Episode 9: Stephanie Taderera and Astrid Chitou - "Black. African.Third Culture Kid."

From 2014-2016, Amanda Bates co-led a Twitter community with Ellen Mahoney of Sea Change Mentoring called TCKChat.  As former third culture kids, it was a vibrant online community of adult TCK from the around the world to share their experiences of growing up across different borders and its impact on a range of issues.

You may not know this but one of the inspirations for The Black Expat, was TCKchat.  As a founder and a moderator, Amanda saw the conversations that were happening with the hashtag and the nuances as it related to race and nationality.

In this episode, you’ll meet two women who were very much part of that community. Both who are Black, African and TCKs. Stephanie Taderera, who was a moderator throughout most of its run, is an adult TCK from Zimbabwe. She spent her childhood in Malawi, France, Ethiopia, Eritrea as well as her native country while her father worked in the oil and gas industry.  Astrid Chitou, who is Senegalese, spent her childhood in multiple African countries as result of her father’s employment with the United Nations. 

Both have had their lives shaped by the international mobility they experienced as children. They discuss identity, privilege,  class, international schools and more as from a Black African perspective.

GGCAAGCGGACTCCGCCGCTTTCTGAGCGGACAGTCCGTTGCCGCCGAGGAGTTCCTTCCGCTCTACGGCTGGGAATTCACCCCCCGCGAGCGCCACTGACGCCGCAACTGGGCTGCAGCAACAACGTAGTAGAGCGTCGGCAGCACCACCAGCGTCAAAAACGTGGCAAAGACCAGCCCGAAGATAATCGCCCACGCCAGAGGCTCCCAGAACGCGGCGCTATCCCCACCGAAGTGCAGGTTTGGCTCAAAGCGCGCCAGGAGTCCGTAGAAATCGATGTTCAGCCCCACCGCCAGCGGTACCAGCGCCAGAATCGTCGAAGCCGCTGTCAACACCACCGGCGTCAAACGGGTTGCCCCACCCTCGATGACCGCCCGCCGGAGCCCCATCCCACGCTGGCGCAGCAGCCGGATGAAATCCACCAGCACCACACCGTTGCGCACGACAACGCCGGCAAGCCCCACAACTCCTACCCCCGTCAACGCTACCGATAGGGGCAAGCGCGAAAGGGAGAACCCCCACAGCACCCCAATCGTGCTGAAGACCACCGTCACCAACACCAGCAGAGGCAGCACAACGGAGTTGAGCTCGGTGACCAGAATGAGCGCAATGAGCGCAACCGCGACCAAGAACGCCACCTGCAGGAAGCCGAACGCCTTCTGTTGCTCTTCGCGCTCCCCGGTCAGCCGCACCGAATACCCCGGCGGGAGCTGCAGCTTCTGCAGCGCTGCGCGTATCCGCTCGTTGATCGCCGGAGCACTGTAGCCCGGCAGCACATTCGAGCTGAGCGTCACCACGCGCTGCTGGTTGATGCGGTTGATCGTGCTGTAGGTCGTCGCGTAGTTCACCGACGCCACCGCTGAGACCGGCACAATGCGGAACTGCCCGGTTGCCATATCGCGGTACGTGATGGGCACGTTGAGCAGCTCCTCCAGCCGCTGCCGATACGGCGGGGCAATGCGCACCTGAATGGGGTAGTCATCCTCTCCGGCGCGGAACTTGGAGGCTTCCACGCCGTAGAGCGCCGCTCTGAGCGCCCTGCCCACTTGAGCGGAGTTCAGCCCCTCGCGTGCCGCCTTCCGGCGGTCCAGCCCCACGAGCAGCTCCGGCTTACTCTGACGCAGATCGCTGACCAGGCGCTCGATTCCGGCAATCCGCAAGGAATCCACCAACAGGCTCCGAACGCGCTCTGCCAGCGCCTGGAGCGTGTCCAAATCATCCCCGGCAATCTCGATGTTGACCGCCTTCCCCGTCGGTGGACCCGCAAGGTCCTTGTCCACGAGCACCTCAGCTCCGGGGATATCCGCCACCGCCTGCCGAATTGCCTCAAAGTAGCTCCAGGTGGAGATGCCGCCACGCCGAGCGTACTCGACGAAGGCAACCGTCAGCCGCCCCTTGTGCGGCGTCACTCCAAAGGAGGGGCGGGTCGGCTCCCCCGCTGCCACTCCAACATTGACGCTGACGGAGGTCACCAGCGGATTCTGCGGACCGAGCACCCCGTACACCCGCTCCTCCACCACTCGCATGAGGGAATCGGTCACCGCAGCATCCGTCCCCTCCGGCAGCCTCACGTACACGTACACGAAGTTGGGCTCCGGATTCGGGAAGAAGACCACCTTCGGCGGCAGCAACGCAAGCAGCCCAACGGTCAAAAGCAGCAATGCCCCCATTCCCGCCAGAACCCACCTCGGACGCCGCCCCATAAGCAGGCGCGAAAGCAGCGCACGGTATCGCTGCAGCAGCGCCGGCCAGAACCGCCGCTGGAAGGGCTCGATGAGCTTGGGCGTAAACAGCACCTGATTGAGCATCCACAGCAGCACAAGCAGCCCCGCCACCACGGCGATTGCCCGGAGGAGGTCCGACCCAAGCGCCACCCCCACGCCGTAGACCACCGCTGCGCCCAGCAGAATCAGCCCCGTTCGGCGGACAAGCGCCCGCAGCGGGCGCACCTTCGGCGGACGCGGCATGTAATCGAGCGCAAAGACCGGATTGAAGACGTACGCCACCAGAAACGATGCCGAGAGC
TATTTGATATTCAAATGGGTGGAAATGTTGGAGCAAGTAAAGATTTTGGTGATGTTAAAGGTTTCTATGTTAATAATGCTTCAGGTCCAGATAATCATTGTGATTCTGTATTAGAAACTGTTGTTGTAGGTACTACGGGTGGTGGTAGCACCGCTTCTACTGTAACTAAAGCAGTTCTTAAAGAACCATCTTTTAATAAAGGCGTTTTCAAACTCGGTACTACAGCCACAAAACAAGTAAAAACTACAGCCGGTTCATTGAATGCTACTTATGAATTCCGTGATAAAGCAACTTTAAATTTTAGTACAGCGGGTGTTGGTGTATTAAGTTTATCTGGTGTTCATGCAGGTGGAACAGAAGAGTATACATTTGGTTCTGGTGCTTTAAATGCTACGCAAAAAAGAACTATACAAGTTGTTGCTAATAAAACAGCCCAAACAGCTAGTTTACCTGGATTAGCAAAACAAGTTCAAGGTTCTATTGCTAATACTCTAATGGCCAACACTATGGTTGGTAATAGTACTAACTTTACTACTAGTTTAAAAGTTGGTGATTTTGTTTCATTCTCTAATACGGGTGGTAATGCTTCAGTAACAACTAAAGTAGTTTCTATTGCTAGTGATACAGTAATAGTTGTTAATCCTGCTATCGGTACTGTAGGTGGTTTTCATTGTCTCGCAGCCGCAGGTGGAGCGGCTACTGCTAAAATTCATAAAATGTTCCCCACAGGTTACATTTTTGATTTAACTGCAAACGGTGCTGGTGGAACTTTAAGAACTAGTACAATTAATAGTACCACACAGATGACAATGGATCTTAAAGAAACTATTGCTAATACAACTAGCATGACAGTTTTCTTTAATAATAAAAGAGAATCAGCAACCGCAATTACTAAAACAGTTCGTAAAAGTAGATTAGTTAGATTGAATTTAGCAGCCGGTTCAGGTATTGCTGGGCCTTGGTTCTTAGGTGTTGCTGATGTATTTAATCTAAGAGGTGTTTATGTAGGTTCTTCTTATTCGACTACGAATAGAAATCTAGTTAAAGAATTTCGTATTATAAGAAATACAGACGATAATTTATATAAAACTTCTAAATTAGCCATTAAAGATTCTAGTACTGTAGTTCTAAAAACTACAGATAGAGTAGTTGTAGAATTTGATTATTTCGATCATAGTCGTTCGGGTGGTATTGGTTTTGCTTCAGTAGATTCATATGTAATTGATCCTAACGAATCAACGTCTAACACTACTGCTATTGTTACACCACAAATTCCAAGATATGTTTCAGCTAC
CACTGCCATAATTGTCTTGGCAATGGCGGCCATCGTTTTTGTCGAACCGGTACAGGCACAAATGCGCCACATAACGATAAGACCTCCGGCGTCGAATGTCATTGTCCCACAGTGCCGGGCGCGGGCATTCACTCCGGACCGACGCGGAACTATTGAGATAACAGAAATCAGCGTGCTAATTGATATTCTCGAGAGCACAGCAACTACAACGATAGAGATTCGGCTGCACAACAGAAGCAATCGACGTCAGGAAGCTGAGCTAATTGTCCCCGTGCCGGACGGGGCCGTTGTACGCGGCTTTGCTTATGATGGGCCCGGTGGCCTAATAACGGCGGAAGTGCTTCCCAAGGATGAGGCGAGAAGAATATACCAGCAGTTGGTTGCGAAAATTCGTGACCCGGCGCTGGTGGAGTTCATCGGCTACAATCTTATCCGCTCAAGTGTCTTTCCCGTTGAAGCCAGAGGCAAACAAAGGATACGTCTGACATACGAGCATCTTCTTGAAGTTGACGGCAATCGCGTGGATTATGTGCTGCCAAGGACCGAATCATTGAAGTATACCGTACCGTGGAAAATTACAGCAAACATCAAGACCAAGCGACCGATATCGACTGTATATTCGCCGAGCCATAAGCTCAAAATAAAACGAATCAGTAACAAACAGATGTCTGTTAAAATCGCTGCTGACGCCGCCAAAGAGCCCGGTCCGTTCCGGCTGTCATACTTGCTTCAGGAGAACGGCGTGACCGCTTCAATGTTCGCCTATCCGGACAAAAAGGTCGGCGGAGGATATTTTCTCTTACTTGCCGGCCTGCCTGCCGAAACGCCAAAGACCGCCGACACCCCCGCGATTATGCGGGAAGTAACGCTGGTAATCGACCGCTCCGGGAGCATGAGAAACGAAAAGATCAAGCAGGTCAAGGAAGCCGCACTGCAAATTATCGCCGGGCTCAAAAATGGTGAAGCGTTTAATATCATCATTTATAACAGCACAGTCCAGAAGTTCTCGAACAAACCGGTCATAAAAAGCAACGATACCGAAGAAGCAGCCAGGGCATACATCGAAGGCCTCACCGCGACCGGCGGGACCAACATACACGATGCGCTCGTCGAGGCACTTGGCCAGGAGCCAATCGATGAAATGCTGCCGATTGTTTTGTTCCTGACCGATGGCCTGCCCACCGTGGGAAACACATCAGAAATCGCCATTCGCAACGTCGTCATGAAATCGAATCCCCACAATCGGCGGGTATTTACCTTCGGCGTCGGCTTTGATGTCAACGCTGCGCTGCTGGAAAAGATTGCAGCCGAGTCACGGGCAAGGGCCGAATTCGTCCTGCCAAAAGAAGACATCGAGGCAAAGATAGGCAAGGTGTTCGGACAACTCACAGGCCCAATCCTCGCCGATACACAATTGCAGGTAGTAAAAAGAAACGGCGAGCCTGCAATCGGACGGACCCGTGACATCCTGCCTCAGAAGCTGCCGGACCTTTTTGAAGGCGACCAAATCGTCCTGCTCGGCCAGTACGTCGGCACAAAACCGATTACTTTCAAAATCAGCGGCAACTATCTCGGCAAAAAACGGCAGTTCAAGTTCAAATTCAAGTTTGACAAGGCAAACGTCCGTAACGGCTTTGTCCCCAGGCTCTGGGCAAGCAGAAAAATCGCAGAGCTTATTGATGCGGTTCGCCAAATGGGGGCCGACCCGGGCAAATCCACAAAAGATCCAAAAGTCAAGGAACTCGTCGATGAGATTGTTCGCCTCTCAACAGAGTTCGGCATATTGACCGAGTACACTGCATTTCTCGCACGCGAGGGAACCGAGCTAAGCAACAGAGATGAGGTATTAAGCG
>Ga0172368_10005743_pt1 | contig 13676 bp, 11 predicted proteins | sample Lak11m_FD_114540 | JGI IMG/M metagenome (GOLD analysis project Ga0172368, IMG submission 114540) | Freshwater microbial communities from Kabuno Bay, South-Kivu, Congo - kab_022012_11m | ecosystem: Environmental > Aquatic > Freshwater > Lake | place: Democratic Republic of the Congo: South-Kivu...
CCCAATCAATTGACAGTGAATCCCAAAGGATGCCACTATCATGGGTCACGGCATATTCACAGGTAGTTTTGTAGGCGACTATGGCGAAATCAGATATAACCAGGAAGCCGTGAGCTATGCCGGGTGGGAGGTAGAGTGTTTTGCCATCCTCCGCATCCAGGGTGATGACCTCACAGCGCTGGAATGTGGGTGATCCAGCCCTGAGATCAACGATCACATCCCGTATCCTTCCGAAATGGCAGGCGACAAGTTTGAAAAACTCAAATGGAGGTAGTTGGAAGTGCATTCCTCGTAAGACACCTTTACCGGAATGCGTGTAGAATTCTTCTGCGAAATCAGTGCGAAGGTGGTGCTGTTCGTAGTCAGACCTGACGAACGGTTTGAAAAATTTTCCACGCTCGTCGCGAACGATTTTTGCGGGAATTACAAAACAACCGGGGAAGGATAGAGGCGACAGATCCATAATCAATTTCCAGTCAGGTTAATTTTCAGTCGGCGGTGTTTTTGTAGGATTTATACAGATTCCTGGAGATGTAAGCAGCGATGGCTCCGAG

Below are some excerpts from Amanda’s conversation with Stephanie and Astrid.  

You can listen to the full episode wherever you get your podcasts. You can also listen on the  The Black Expat YouTube Channel . 

Learning the Native Tongue

Immediately, you can tell if someone speaks or doesn’t speak. And there already are expectations that you are supposed to be one of us. Therefore, you are supposed to be speaking [a certain way]. So it becomes a point of friction, even when you try. ... And you can never be enough. You can never play the part well enough. You might as well just be you. You can try your best, with the best of intentions. And someone will still say to you, “Ugh, you pronounced that word wrong”.

Transitioning to life beyond the International School

My parents didn’t know how to navigate the [Western] system. They trusted that the [school] counselors would be able to help me understand what was up. My counselors did a good job at telling me what you need to do and where to apply. All the processes type of stuff. But no one told me how to navigate white spaces. I suppose they may have assumed that maybe I already knew about that experience or just maybe they didn’t think about it, period. Unless you are from a minority or marginalized group, you don’t think about what it’s like to operate in these different spaces, which for you, are the norm.

Watching Father Navigate as a Black Professional

I think things got worse as my dad rose in his career. You could feel the sense, more and more, that there were very few [Black professionals] at the top and it was a very precarious position even to be in. My dad would come home often, talking about ways he had to assert something about his Blackness or his expertise. Because there were certain ways that people would just see a Black man in the room and make certain assumptions about who this person is, what their value is, what their expertise is, and whether they have a right to be in the room.

To hear the full episode, click below or listen wherever you get your podcasts or listen on The Black Expat YouTube account. 

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